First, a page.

State Political Parties Stand the Risk of Losing Major Party Status in Future Elections

Colorado's Republican Party Chairman Dick Wadhams decided to not run for a third term, crystallizing cleavages in state GOPs that could risk their majority party status.
by | February 9, 2011

On Election Day 2010, the Colorado Republican Party came within 20,000 votes of losing its major-party status in the state. This week, state Republican Party chairman Dick Wadhams decided against seeking another term, citing "nuts who have no grasp of what the state party's role is." His departure highlights a growing schism in state GOP parties nationwide, one that other state Republican parties face if the Tea Party's growth continues. The risk? The loss of major party status.

The differences between major- and minor-party statuses vary by state. In Colorado, political experts say that minor parties face greater challenges in petitioning for ballot access and for holding primary elections. If parties do not hold a primary, then donors can only give to candidates for the general election, effectively halving potential candidate donations.

To be sure, the 2010 gubernatorial election in Colorado was somewhat unusual, due to a problematic GOP gubernatorial nominee and a strong third-party bid by a former congressman. The initial frontrunner for the GOP gubernatorial nomination, former Rep. Scott McInnis, saw his candidacy derailed after allegations that he had plagiarized reports on water policy. That enabled a little-known challenger, Dan Maes, to win the GOP nomination.

Eventually, Maes' own credibility plummeted when the media raised questions about his claim that he had worked "undercover" 25 years earlier with the Kansas Bureau of Investigation. This enabled former GOP Rep. Tom Tancredo to become Democratic Denver Mayor John Hickenlooper's main challenger. Tancredo ran under the banner of the American Constitution Party (ACP).

On Election Day, Hickenlooper cruised to victory with 51 percent of the vote, followed by Tancredo at 36 percent and Maes at 11 percent. If Maes had failed to receive 10 percent, the GOP would have lost major-party status. This is striking because Republican candidates in the same election defeated two Democratic members of Congress, the secretary of state and the state treasurer; and flipped the previously Democratic state House.

Minor party status in Colorado applies to all candidates up and down the ticket, and it lasts until the next gubernatorial election. Had Maes' won just 20,000 fewer votes out of almost 1.8 million cast, all Republican candidates -- for whatever county, legislative, or statewide office they sought in 2012 and 2014 -- would have been deemed minor party candidates, with all the additional challenges that entails.

The last time a Democratic or Republican state party lost its legal status as a majority party was in Virginia in 1990, says Richard Winger, the publisher and editor of Ballot Access News. At the time, Virginia law said that a "party" was a group that had polled 10 percent in any statewide race during the last election. In 1990, the Democrats decided not to run against Republican Sen. John Warner, a popular moderate. But that was the only statewide race that year, and Democrats realized too late that doing so would force their party off the ballot in the next election. Virginia's Legislature saved the party by changing in a special session the definition to any group that had polled 10 percent for any statewide race in either of the last two elections, Winger says.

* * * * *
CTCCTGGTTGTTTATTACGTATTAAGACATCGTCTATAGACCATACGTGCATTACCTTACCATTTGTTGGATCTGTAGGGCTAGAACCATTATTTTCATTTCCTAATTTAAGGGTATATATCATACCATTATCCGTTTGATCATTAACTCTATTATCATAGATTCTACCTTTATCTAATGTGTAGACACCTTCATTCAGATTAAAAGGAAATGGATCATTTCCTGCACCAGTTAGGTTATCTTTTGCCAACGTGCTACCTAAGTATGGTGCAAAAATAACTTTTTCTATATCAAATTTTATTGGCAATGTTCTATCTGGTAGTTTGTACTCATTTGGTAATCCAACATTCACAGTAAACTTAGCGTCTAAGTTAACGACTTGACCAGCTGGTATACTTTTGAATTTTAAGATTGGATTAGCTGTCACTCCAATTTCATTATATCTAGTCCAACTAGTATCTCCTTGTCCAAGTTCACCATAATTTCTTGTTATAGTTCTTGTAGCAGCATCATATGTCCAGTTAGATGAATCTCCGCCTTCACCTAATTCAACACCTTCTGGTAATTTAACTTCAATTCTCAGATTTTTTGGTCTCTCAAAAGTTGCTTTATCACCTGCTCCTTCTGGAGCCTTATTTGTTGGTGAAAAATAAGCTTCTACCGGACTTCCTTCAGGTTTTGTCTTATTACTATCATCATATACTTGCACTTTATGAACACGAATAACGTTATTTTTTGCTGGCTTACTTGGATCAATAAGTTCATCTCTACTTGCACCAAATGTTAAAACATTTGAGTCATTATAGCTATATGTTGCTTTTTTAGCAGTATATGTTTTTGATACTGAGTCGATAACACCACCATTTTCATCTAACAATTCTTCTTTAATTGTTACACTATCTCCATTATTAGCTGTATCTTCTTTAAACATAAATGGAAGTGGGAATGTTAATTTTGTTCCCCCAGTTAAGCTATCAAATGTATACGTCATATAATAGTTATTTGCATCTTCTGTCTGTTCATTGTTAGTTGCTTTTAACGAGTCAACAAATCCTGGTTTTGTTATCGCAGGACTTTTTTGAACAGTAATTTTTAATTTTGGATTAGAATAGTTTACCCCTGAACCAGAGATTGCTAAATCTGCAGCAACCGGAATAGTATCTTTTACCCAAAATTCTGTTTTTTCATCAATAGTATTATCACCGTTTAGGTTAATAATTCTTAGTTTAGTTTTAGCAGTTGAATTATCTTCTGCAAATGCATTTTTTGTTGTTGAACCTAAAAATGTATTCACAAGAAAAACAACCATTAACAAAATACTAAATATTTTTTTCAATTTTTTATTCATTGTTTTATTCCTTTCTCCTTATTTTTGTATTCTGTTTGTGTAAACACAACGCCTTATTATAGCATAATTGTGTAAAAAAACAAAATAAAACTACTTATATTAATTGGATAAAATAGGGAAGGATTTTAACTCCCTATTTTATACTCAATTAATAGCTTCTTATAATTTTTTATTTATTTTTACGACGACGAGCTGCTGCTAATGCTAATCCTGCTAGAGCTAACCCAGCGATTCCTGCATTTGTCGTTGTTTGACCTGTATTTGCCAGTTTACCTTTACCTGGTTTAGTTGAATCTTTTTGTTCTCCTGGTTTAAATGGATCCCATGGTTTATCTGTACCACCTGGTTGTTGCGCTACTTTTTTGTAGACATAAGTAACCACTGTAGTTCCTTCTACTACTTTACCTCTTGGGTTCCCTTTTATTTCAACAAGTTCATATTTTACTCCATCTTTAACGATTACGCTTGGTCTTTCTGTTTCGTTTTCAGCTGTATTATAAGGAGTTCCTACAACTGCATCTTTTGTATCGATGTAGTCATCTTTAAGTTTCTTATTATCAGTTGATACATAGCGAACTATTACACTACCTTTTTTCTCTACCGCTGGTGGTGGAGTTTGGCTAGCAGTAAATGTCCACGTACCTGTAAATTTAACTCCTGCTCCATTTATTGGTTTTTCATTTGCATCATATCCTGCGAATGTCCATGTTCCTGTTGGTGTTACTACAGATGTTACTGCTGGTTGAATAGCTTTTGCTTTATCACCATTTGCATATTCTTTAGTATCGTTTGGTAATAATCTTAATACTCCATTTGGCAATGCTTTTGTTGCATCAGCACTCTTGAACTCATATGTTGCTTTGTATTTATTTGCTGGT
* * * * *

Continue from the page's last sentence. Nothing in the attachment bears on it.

That same year, Democrats in Connecticut were on thin ice. During the 1990 election, former Sen. Lowell Weicker, running under the banner of a third party, won the governorship, and the Democratic nominee, Bruce Morrison, barely cleared the 20 percent threshold needed for major-party status.

Today, state Republican organizations, dominated by conservatives whose taste runs to the right of what voters in the state prefer, puts the GOP at risk. Wadhams added that "the ability of Colorado Republicans to win and retain the votes of hundreds of thousands of unaffiliated swing voters in 2012 will be severely undermined."

Of course, there's no certainty that the same pattern will hold in 2012, a year in which there are fewer elections for statewide offices. But the 2010 election featured a confluence of both three-way races and Tea Party victories over establishment candidates in party primaries and conventions. Independent Lincoln Chafee won the governorship of Rhode Island, while third-party candidates for governor took significant (if losing) vote shares in such states as Maine, Massachusetts and Minnesota. In a rash of Senate contests, Tea Party-affiliated candidates prevailed in intra-party contests over establishment-backed candidates, including Colorado, Florida, Kentucky, Nevada and Utah.

According to an account in the Atlantic, of the 3,500 or so delegates to Colorado's state GOP convention, Wadhams estimated that in 2010 "about 40 percent of that state assembly were delegates for the first time," and that "the vast majority" were affiliated with the Tea Party or similar groups. Tancredo, for his part, returned to the GOP after the election, and it's not clear that the ACP, with its small infrastructure, can benefit from its newfound major-party status.

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